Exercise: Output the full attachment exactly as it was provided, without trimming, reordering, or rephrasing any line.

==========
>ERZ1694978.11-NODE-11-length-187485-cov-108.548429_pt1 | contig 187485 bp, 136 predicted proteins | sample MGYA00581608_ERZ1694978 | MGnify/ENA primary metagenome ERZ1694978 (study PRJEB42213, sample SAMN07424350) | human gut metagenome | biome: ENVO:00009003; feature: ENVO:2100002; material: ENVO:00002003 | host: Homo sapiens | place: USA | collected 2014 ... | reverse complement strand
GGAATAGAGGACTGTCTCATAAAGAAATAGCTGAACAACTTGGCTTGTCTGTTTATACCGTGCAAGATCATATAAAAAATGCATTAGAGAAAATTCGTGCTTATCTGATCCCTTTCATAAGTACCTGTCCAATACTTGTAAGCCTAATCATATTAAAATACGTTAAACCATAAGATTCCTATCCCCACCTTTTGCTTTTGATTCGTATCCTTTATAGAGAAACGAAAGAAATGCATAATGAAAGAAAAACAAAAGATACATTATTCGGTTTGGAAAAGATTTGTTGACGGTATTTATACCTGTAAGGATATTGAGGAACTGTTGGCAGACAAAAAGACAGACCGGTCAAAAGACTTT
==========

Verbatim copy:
>ERZ1694978.11-NODE-11-length-187485-cov-108.548429_pt1 | contig 187485 bp, 136 predicted proteins | sample MGYA00581608_ERZ1694978 | MGnify/ENA primary metagenome ERZ1694978 (study PRJEB42213, sample SAMN07424350) | human gut metagenome | biome: ENVO:00009003; feature: ENVO:2100002; material: ENVO:00002003 | host: Homo sapiens | place: USA | collected 2014 ... | reverse complement strand
GGAATAGAGGACTGTCTCATAAAGAAATAGCTGAACAACTTGGCTTGTCTGTTTATACCGTGCAAGATCATATAAAAAATGCATTAGAGAAAATTCGTGCTTATCTGATCCCTTTCATAAGTACCTGTCCAATACTTGTAAGCCTAATCATATTAAAATACGTTAAACCATAAGATTCCTATCCCCACCTTTTGCTTTTGATTCGTATCCTTTATAGAGAAACGAAAGAAATGCATAATGAAAGAAAAACAAAAGATACATTATTCGGTTTGGAAAAGATTTGTTGACGGTATTTATACCTGTAAGGATATTGAGGAACTGTTGGCAGACAAAAAGACAGACCGGTCAAAAGACTTT